One of the many needs within Nicaragua is that of fighting against abuse, of helping the sexes- and men in particular- to understand the needs, rights and expectations of all members of the society. Abuses of women, in particular, take all forms: physical, psychological, economic, and social in nature, and to an alarming degree.
The United Nations Development Programme’s (UNDP) report, published in September 2009, revealed that at least 25 of the 45 women killed in Nicaragua in the first half of 2009 were victims of domestic violence. When she presented the outcome of the investigation, national police chief Aminta Granera stated that of the more than 65,000 women who reported that they had suffered some form of abuse, only 15,000 filed a formal complaint with the police. The women who pressed charges had suffered the worst abuse, including sexual assault, bodily injuries, mutilations and torture, Granera said. More specifically, 4,129 were cases of domestic violence, 2,253 were cases of sexual assault, and 8,645 were cases of physical and psychological harm, such as threats, blackmail and verbal abuse. “The rest of the victims kept quiet. This shows that even though it is the leading public security problem (in Nicaragua), it is the least reported crime, and, therefore, the one with the greatest impunity,” Granera said.
In light of the reality, Winds of Peace has long maintained its support of women’s groups which seek to raise awareness of such problems and to help both women and men recognize the physical, emotional, family and economic costs related to such abuses. One organization to receive WPF support is Foundation Sacuanjoche Women’s Group, located in and serving the department of Matagalpa. The women who run this group are professional women whose mission is simple if difficult: promoting community development through health and social outreach, while defending the human rights of the family, especially of women and children.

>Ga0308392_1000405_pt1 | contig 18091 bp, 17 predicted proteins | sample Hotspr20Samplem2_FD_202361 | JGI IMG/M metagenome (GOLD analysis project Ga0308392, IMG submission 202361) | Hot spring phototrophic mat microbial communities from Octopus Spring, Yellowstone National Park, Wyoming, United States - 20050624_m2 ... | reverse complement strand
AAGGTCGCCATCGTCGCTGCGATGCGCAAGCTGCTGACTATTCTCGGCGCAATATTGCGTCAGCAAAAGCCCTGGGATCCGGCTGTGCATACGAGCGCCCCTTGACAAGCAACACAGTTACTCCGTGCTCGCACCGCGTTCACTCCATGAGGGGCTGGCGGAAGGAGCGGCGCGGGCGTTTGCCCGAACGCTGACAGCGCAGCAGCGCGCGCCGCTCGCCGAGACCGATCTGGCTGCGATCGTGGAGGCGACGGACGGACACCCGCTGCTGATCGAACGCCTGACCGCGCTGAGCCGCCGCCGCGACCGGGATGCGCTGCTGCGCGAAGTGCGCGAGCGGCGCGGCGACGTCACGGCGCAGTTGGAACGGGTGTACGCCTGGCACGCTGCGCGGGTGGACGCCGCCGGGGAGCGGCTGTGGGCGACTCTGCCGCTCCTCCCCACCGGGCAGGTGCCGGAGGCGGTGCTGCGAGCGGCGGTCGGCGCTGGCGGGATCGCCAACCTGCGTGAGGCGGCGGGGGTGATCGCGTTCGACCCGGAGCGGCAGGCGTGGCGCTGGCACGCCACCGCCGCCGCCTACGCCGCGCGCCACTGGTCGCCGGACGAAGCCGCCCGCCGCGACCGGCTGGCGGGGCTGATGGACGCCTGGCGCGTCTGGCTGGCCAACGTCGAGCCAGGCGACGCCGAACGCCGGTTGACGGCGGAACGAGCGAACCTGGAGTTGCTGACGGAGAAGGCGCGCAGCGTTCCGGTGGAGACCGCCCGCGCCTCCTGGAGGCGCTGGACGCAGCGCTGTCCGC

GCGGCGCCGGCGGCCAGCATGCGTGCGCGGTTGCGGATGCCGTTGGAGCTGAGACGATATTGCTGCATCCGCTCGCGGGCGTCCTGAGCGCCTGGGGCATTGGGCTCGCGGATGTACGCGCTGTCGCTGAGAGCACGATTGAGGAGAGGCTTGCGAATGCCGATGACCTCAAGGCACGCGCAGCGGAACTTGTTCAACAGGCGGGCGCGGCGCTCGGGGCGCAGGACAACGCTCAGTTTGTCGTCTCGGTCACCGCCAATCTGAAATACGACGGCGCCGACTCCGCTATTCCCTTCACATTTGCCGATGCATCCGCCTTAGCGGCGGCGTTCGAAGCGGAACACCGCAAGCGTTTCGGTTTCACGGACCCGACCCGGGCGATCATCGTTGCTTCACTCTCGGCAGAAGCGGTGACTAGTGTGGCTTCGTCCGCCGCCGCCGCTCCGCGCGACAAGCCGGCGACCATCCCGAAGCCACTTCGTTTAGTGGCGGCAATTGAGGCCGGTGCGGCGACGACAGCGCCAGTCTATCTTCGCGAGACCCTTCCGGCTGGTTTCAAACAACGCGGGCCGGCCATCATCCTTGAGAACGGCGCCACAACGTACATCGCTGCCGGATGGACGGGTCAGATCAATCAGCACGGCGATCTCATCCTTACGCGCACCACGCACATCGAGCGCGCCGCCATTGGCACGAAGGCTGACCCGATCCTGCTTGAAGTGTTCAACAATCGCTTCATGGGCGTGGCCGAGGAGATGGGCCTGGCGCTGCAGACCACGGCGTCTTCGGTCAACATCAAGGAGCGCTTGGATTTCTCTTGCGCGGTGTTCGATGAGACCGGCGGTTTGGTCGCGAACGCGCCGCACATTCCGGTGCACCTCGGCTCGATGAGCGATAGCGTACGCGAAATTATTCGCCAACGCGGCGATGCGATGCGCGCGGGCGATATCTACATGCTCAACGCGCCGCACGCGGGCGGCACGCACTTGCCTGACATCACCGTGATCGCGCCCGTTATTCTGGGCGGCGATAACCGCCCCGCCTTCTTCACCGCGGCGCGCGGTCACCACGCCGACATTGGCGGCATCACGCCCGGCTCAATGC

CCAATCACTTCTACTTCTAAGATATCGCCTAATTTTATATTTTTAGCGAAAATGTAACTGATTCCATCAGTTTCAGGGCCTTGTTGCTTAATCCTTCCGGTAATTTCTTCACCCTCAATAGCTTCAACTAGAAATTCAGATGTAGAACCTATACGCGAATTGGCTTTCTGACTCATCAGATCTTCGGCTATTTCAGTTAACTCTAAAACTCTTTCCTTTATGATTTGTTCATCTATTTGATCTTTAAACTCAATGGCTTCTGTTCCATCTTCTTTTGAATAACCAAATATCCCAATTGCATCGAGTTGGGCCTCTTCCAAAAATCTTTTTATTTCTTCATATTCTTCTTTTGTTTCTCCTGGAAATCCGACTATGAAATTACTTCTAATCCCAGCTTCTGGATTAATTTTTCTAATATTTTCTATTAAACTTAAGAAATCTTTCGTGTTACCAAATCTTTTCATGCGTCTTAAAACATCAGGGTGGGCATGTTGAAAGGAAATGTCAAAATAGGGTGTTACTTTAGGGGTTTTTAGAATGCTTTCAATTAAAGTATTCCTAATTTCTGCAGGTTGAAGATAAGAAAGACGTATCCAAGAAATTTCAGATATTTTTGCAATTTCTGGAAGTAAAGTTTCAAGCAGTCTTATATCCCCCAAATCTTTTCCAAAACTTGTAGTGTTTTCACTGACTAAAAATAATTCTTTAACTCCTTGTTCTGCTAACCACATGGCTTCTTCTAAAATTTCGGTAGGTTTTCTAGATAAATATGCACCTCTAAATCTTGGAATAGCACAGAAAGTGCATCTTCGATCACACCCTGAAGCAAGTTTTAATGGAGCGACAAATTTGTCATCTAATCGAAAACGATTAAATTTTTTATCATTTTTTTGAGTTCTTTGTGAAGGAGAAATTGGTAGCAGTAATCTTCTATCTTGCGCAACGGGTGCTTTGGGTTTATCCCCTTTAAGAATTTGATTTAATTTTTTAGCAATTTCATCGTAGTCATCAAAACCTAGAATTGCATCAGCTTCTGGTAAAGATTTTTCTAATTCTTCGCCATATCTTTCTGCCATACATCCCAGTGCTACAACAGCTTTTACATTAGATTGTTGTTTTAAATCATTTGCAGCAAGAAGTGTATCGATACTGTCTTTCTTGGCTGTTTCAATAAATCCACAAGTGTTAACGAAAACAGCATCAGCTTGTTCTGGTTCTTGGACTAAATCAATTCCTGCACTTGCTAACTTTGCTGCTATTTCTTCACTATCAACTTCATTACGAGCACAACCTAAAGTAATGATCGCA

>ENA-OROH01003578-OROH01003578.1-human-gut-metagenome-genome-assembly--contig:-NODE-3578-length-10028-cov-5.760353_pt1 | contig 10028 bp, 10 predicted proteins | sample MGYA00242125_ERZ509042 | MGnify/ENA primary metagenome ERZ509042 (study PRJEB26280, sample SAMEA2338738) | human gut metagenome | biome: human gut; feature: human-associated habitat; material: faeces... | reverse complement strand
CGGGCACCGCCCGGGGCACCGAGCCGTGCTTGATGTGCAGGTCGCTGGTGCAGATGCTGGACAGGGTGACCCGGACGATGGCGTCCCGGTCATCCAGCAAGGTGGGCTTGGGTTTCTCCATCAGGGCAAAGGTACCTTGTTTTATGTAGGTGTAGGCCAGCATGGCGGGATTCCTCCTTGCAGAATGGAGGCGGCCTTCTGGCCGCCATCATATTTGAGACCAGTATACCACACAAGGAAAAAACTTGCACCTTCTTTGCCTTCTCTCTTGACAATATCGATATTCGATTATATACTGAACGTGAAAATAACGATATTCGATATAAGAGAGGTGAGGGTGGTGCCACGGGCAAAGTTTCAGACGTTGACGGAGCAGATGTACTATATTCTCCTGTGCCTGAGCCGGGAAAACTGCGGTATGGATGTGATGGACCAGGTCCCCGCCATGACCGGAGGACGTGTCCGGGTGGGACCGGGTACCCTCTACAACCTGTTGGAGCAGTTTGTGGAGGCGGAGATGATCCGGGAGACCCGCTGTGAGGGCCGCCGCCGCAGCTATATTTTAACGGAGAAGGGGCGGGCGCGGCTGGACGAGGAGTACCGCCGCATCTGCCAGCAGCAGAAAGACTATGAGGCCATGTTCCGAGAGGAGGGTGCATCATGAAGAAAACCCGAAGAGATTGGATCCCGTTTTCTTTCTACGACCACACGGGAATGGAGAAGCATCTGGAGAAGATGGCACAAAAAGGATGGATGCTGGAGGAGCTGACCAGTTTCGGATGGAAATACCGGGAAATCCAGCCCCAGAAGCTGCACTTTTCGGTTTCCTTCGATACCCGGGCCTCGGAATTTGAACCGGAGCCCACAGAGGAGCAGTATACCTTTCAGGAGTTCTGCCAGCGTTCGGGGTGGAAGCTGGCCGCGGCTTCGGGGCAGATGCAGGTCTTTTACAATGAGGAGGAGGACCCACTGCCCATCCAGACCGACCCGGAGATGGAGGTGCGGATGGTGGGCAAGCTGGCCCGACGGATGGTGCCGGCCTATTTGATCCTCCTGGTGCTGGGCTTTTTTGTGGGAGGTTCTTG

Teaching women about their basic human rights is one thing; getting the men in their lives involved in the education process is quite another. Yet this element is critical to the Sacuanjoche initiative. We were pleased to receive an update about the progress being made in this regard and the pictures illustrating the significant participation of men in this education process in some very rural locations. These are places where accessibility to education on topics like these has been very limited, at best.
One might think of educational efforts like this as good, worthwhile work that probably has its number of challenges. And then I stop to think of what it must be like to arrange for seminars wherein the main participants are men and the primary presenters are women; where the transit to the classroom is often very long, very difficult and partially on foot; where the topic to be discussed is something in the men’s behavior which is unacceptable; where the behaviors being challenged have been largely acceptable in the culture for generations; and where the investment of the participants’ time is in conflict with earning a day’s income.
In light of all these drawbacks, that men attend at all is a remarkable fact; the odds seem overwhelming. But it’s critical work that needs doing and the Sacuanjoche Women’s Group is making a difference in these rural lives. You can hear it is the classroom discussions and see it in the faces of the “graduates…..”